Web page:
The process to find a recruiter may sound a little like applying for a job – and it is, sort of. However, once you have selected a recruiter to work with, the recruiter will start doing the heavy lifting. The recruiter can leverage her network of contacts, recruiter colleagues with appropriate roles, and organizations that fit your career goals to search for opportunities matching your preferences in a prospective position. Established recruiters often have rooted industry contacts and may have advanced knowledge of unadvertised job openings.

Continuously improve your marketability

Your recruiter should be able to make recommendations on maintaining or improving your marketability and may share critical tips related to the market or employers that most interest you. Take advantage of any professional development and training opportunities that your recruiter mentions, as well as keeping your professional online presence, such as LinkedIn, up to date and optimized for the career path and goals that you have identified.

Be responsive

If your recruiter contacts you, get back to her or him when your schedule allows. As a recruiter, I understand that ‘life happens,’ and there will be circumstances that arise where contacting your recruiter will be quite low on the priority list. I get it. No worries. Let your recruiter know you have received the message when you have a chance. A quick text, email, or call will put most recruiters at ease, letting them know that you are aware of the message. Do not let a recruiter become a source of increased stress or annoyance. We are here to help, and sometimes that requires the patience and ability to deal with what is in front of you right now. That won’t always be the job search. Some groups need to hire quickly, and in those instances, you certainly don’t want to miss out on an excellent opportunity.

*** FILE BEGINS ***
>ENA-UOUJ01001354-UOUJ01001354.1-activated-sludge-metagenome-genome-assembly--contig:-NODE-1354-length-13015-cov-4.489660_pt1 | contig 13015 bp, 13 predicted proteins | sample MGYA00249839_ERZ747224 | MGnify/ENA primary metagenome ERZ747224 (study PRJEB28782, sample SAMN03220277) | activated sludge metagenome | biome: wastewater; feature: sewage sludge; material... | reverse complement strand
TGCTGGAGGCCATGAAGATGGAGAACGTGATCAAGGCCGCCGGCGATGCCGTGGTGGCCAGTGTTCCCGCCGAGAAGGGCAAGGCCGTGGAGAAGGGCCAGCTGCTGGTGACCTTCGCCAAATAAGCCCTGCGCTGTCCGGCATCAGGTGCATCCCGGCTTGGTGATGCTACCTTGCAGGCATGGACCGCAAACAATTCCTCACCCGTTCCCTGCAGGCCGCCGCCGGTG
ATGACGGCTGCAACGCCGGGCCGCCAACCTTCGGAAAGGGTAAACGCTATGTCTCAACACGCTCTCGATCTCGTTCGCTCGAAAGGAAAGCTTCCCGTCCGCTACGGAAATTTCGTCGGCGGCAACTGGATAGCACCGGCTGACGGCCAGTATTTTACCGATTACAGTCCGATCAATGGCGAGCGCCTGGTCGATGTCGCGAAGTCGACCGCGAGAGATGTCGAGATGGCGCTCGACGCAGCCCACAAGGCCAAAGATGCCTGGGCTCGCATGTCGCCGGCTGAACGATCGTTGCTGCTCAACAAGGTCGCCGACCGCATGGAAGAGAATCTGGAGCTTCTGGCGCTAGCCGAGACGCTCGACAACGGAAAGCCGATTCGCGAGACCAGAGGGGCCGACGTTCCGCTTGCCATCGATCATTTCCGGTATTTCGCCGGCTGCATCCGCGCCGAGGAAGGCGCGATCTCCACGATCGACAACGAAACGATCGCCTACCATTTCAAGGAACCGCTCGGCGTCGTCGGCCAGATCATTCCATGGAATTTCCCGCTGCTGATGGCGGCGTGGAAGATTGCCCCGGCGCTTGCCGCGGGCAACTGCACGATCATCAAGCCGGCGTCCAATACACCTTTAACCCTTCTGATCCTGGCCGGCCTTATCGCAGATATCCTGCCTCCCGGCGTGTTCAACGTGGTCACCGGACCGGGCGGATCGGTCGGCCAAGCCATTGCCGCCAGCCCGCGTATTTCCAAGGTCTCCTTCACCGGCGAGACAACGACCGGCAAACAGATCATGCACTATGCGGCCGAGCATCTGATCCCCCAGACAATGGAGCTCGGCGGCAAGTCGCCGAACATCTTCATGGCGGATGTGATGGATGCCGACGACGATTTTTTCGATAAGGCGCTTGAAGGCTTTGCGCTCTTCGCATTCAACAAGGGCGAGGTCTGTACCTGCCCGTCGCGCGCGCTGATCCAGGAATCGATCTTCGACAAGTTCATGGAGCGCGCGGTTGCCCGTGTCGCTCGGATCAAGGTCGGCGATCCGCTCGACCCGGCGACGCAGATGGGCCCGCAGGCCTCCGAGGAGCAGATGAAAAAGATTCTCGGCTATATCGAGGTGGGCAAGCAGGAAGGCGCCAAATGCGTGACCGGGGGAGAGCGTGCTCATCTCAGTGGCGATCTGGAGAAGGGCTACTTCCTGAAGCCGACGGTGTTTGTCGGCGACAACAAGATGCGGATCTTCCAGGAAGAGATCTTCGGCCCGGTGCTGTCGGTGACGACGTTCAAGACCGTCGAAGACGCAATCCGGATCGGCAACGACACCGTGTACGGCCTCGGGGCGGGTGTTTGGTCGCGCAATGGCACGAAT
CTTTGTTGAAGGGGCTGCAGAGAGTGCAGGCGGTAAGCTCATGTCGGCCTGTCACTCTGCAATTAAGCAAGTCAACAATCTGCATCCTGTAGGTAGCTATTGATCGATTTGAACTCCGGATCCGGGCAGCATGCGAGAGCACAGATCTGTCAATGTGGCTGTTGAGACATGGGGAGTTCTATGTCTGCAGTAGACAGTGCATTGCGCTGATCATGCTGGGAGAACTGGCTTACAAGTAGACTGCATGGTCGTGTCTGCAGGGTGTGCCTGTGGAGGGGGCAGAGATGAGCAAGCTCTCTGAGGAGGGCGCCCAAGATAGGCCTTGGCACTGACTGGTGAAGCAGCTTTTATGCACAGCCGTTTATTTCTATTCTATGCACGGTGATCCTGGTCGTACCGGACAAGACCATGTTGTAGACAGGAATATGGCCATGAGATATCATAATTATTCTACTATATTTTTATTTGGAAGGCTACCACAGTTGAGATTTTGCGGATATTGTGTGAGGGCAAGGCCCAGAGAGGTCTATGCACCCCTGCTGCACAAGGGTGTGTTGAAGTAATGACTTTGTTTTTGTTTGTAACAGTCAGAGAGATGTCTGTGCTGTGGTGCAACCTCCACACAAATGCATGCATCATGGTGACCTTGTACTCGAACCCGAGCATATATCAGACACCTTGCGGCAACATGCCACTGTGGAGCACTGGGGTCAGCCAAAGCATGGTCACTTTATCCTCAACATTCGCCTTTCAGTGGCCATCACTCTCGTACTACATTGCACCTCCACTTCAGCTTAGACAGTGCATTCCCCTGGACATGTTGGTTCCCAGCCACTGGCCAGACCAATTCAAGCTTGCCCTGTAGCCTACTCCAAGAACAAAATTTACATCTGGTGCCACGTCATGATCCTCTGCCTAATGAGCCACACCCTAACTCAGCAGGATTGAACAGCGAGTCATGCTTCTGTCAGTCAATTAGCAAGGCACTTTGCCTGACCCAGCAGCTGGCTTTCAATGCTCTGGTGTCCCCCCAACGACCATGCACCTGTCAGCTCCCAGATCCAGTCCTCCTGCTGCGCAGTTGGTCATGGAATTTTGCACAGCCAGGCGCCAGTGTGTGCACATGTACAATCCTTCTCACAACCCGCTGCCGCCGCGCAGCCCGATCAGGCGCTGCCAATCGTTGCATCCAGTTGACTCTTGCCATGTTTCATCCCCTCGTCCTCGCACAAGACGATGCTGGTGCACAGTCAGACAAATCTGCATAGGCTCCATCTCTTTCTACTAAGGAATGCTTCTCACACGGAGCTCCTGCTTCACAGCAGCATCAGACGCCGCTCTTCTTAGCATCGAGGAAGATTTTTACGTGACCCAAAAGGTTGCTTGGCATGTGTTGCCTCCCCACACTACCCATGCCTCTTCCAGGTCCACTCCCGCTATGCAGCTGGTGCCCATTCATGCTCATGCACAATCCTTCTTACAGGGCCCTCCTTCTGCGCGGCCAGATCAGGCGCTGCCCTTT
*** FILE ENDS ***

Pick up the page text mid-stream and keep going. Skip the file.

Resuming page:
Once you begin interviewing with prospective employers, your recruiter will prepare you by answering any questions you might have related to the opportunity, scheduled interviewers, law firm or company work environment expectations, and any prepared interview questions you might want to ask or be ready to answer. Initial interviews can range from 30-45 minute ‘Screening’ interviews with a Partner/Hiring Committee/Human Resources Chief, to a full round of meetings taking up several hours of the day. Lateral Partner and GC meetings often involve travel between offices and may require weeks of advanced planning. The goal with any first meeting, if an offer isn’t possible after an initial full round of meetings, is to get a second meeting. Going into your interviews prepared and confident will allow your personality, expertise, and the benefits that you will bring to the prospective employer to shine even brighter.

Stay engaged

If you aren’t receiving interviews with potential employers, reach out to your recruiter and ask what you can do to improve your chances. However, if you’ve been successful in landing interviews on your own, keep your recruiter in the loop. Keep in mind that, especially for non-recruiter positions, the recruiter may have contacts with the employer, and may be able to help you make further inroads with a given opportunity. Every effort or avenue taken could have a potential benefit.

It is central to the recruiting process that you maintain contact with your recruiter. While they will keep you apprised of potential roles that become available, it is acceptable to check in with them as your schedule and circumstances dictate. Open lines of communication are an essential part of the Attorney Candidate-Recruiter relationship.